I was once told by a lawyer who knew a great deal more about the IRS than I do that the worst thing you can do to have them assess large values to your privately owned company is think about being acquired or going public, then not do that, and then die.
Later on I encountered other situations in which thinking about and preparing for an intended happy event resulted in awful consequences.
It is amazing how far along companies, especially small to mid size companies, will go along the road to merger or acquisition without first subjecting themselves to the kinds of due diligence examinations that a really good law firm and accounting firm will conduct in pre merger due diligence for the opposite party.
If you’re lucky, what turns up will only be embarrassing and humiliating. More often than one might wish to imagine, what turns up involves improprieties that cast aspersions on your company’s integrity and honesty, and criminal activity of the felonious sort.
Enron Corporation brought the introduction of heightened sensitivity (to put it mildly) about what must be done with “hot” information.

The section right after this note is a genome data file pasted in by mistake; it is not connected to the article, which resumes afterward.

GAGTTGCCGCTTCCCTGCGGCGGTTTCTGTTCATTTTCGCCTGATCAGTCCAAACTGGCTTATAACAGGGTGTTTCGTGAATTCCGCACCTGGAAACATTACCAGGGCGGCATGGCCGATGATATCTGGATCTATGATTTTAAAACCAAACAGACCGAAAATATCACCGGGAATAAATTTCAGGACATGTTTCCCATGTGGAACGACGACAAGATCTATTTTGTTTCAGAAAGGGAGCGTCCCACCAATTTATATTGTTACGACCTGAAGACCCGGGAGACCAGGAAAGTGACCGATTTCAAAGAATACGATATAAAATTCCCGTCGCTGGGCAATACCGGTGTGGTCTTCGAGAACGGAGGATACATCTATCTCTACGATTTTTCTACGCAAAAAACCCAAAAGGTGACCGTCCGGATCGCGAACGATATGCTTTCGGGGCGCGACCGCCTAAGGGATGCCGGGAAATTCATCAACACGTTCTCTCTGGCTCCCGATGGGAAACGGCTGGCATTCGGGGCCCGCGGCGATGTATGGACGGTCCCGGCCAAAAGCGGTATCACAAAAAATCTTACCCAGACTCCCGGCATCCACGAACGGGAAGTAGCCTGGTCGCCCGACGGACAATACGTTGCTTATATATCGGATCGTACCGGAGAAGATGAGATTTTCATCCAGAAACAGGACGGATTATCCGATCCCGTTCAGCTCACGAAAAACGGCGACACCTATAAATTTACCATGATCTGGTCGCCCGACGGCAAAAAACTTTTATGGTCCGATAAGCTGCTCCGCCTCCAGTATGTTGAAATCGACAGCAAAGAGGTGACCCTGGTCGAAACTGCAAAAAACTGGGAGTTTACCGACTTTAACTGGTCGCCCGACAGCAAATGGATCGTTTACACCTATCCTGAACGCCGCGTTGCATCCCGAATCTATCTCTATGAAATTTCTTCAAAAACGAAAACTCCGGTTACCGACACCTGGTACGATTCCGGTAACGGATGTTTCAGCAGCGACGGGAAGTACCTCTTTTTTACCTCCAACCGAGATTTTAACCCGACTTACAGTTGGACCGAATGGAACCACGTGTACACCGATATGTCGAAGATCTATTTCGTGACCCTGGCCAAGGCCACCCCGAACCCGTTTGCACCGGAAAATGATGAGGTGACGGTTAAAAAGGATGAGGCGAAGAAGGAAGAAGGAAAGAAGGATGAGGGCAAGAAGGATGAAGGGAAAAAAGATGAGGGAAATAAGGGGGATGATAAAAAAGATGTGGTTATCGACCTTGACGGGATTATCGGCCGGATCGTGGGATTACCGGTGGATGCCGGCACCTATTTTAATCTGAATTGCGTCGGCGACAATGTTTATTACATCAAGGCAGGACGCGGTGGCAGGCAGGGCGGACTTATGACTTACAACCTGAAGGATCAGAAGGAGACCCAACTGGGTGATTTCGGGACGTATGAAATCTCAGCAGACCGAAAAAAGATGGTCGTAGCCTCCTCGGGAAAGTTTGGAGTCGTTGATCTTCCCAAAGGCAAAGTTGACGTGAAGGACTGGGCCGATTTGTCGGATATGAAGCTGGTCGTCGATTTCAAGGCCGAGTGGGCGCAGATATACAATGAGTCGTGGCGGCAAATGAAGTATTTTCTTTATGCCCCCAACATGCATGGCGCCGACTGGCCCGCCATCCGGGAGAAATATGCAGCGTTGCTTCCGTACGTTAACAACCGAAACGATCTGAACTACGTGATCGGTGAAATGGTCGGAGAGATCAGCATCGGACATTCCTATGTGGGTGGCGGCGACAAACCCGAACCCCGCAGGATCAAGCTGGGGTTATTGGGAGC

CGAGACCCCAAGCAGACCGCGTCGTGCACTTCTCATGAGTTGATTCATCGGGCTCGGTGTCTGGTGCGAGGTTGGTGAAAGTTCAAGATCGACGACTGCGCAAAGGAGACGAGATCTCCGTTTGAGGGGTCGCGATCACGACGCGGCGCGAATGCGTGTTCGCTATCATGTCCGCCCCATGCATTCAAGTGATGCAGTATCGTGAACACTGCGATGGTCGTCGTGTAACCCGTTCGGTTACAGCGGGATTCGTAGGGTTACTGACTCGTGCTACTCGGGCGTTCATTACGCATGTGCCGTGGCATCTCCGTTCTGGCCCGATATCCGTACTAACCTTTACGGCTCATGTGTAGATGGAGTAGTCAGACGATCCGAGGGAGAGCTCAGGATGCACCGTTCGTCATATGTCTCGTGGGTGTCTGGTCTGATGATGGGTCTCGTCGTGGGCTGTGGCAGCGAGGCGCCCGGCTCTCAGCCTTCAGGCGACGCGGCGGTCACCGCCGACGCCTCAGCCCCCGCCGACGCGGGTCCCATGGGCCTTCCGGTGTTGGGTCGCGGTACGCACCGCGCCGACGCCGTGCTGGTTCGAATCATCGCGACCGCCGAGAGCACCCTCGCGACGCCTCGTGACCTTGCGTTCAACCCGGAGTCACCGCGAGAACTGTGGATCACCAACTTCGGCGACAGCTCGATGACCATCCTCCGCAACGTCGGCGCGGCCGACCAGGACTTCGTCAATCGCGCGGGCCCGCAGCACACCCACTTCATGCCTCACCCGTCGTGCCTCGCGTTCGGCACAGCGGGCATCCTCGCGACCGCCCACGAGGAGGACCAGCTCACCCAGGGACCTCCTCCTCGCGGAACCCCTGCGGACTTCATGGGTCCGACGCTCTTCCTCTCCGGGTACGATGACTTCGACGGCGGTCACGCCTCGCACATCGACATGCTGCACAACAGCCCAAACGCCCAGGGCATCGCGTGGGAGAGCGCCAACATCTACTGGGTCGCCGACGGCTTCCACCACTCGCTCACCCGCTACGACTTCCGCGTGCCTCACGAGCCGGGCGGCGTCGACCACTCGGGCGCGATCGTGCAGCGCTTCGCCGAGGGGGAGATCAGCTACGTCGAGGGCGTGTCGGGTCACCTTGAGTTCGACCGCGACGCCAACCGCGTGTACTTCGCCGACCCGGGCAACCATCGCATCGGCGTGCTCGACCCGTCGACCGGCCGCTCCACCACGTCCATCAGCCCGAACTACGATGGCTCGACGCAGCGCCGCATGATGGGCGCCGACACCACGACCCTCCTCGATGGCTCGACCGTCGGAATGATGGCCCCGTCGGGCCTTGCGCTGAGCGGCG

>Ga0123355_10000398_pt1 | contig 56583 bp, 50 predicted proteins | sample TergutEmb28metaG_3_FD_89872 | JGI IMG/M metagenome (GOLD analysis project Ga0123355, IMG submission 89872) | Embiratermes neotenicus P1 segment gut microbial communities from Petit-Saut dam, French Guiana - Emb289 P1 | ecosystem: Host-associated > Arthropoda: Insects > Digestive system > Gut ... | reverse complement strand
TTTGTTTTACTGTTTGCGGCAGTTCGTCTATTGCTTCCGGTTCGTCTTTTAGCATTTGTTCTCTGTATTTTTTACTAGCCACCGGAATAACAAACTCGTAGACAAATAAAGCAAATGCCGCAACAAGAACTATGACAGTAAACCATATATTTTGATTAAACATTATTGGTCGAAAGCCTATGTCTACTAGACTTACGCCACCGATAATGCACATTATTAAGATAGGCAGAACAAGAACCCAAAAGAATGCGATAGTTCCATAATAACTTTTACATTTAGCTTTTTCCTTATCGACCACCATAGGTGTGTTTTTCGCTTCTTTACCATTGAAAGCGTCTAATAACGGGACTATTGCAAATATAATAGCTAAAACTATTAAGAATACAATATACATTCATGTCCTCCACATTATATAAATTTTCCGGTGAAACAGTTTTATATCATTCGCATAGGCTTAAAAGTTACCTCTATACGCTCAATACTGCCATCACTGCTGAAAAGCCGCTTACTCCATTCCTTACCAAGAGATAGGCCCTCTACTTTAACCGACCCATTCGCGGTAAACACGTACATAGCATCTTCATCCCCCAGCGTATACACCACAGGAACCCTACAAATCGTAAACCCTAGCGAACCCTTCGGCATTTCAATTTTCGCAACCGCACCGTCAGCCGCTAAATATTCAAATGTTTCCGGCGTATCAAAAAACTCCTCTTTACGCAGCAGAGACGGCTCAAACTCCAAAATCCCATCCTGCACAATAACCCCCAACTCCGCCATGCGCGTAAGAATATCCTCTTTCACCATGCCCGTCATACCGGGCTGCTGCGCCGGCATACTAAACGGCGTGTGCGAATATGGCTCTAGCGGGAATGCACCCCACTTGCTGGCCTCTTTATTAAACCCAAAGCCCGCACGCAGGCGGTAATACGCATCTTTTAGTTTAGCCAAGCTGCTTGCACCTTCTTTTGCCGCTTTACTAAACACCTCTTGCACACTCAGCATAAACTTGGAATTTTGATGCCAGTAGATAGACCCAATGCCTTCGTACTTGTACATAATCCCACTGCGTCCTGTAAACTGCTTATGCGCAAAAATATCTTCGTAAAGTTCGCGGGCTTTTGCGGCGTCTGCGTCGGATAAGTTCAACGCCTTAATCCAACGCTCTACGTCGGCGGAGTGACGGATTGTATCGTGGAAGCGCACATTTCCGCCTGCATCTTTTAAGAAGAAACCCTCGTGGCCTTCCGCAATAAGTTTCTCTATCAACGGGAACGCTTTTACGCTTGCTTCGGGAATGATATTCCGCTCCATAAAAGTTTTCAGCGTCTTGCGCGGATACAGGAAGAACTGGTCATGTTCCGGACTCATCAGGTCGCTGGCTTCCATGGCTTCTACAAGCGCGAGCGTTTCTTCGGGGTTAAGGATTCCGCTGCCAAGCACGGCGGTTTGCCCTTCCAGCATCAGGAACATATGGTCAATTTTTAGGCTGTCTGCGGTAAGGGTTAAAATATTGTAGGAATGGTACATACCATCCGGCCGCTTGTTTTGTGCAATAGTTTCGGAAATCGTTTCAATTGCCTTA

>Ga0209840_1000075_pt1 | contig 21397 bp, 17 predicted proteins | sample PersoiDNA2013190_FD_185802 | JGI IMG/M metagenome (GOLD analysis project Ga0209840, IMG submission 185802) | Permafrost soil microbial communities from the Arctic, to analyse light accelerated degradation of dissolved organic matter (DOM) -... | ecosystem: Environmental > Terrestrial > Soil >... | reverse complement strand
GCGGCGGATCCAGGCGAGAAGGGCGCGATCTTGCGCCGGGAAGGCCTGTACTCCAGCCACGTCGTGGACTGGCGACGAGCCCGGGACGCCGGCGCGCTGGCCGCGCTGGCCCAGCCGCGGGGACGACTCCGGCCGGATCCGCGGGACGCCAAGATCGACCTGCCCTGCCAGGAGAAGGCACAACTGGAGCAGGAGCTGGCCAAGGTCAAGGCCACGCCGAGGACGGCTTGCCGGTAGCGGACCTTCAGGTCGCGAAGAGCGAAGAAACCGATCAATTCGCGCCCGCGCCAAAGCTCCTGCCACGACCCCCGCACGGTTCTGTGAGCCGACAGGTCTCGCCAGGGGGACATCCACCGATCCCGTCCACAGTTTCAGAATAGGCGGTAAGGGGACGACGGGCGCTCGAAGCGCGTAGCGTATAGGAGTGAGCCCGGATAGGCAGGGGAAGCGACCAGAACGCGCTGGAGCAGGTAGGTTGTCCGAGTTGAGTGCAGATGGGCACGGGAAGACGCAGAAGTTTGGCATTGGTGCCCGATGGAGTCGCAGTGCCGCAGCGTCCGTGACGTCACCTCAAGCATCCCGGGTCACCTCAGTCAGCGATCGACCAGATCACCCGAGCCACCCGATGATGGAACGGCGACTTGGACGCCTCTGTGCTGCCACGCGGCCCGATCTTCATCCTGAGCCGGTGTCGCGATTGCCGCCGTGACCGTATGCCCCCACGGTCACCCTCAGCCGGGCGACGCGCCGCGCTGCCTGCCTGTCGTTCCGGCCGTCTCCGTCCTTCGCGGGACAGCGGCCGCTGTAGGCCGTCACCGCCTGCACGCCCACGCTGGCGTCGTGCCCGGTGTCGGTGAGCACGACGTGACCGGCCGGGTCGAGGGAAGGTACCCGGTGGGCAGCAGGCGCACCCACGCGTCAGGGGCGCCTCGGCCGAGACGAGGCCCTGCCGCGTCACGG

In the old days, if there were no pending litigation or government investigation regarding the hot information, you simply destroyed the evidence. Then, thirty some years ago, government enforcement policy was potentially less aggressive if you took the initiative to “fess up”. The first to confess got the best deal, especially if what was discovered was something like a price fixing conspiracy, a felony under the Sherman Antitrust Act. About the same time, highly placed corporate officers started invoking their Fifth Amendment right against self incrimination in those kinds of investigations. When they did that, government prosecutors would decide in many cases to arrange for them to obtain testimonial immunity from prosecution, which enabled them to be forced to testify because with immunity they had no more risk of incrimination.
Today, the discovery of hot information in the course of a due diligence examination can create a very delicate and painful dilemma, especially if it is discovered by somebody else.
There is only one way to avoid this. You have to subject yourself to an intensive forensic due diligence examination before anyone else does. Contemplation of mergers and acquisitions without doing that is a form of Russian Roulette. How you go about conducting that self examination, including who does it, seriously affects your options if sensitive information turns up.